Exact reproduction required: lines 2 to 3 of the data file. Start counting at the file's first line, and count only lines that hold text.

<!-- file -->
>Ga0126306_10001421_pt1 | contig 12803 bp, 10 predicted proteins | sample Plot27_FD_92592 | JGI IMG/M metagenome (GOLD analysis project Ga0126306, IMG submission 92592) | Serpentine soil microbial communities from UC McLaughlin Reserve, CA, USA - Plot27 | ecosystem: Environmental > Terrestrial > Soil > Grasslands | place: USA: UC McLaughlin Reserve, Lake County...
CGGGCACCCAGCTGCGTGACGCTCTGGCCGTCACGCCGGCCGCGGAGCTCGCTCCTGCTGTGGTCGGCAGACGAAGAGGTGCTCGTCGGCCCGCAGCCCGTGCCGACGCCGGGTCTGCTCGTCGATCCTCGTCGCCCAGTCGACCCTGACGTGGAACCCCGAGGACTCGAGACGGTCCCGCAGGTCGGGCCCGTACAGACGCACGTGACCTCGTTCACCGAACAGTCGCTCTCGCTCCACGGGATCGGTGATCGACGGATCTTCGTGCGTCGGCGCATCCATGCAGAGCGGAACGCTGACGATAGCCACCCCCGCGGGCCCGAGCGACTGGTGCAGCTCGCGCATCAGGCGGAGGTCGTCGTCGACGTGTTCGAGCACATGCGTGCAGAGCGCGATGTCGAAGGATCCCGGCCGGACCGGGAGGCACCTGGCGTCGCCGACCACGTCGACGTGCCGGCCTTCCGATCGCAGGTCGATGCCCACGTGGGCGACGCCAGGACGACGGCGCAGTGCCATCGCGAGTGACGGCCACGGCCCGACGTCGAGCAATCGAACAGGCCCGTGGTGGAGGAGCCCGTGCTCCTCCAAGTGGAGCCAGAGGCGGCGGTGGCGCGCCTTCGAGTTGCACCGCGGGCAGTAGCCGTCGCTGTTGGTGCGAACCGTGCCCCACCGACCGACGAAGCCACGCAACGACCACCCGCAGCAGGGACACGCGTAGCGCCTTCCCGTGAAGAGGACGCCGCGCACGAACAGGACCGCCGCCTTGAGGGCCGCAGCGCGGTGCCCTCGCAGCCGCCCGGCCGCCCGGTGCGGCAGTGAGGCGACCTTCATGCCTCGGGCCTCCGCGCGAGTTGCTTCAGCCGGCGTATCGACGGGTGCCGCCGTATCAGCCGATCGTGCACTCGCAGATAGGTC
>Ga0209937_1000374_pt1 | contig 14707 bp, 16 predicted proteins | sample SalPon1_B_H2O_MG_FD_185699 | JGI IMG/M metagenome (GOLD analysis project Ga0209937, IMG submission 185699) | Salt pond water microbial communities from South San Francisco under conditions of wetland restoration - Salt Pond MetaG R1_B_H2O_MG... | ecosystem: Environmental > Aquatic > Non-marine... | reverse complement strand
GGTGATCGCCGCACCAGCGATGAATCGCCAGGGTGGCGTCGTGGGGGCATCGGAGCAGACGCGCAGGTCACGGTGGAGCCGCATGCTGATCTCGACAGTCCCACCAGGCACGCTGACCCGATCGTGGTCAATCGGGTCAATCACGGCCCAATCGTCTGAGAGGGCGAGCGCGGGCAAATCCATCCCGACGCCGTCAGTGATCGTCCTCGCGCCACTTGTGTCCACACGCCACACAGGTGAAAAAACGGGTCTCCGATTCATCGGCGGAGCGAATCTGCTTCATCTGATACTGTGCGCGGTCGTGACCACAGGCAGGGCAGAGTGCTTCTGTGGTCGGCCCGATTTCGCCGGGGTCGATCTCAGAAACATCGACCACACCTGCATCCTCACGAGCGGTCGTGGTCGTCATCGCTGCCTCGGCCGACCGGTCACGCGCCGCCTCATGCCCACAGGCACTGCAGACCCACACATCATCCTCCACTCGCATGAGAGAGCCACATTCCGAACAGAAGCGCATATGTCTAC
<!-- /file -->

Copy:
CGGGCACCCAGCTGCGTGACGCTCTGGCCGTCACGCCGGCCGCGGAGCTCGCTCCTGCTGTGGTCGGCAGACGAAGAGGTGCTCGTCGGCCCGCAGCCCGTGCCGACGCCGGGTCTGCTCGTCGATCCTCGTCGCCCAGTCGACCCTGACGTGGAACCCCGAGGACTCGAGACGGTCCCGCAGGTCGGGCCCGTACAGACGCACGTGACCTCGTTCACCGAACAGTCGCTCTCGCTCCACGGGATCGGTGATCGACGGATCTTCGTGCGTCGGCGCATCCATGCAGAGCGGAACGCTGACGATAGCCACCCCCGCGGGCCCGAGCGACTGGTGCAGCTCGCGCATCAGGCGGAGGTCGTCGTCGACGTGTTCGAGCACATGCGTGCAGAGCGCGATGTCGAAGGATCCCGGCCGGACCGGGAGGCACCTGGCGTCGCCGACCACGTCGACGTGCCGGCCTTCCGATCGCAGGTCGATGCCCACGTGGGCGACGCCAGGACGACGGCGCAGTGCCATCGCGAGTGACGGCCACGGCCCGACGTCGAGCAATCGAACAGGCCCGTGGTGGAGGAGCCCGTGCTCCTCCAAGTGGAGCCAGAGGCGGCGGTGGCGCGCCTTCGAGTTGCACCGCGGGCAGTAGCCGTCGCTGTTGGTGCGAACCGTGCCCCACCGACCGACGAAGCCACGCAACGACCACCCGCAGCAGGGACACGCGTAGCGCCTTCCCGTGAAGAGGACGCCGCGCACGAACAGGACCGCCGCCTTGAGGGCCGCAGCGCGGTGCCCTCGCAGCCGCCCGGCCGCCCGGTGCGGCAGTGAGGCGACCTTCATGCCTCGGGCCTCCGCGCGAGTTGCTTCAGCCGGCGTATCGACGGGTGCCGCCGTATCAGCCGATCGTGCACTCGCAGATAGGTC
>Ga0209937_1000374_pt1 | contig 14707 bp, 16 predicted proteins | sample SalPon1_B_H2O_MG_FD_185699 | JGI IMG/M metagenome (GOLD analysis project Ga0209937, IMG submission 185699) | Salt pond water microbial communities from South San Francisco under conditions of wetland restoration - Salt Pond MetaG R1_B_H2O_MG... | ecosystem: Environmental > Aquatic > Non-marine... | reverse complement strand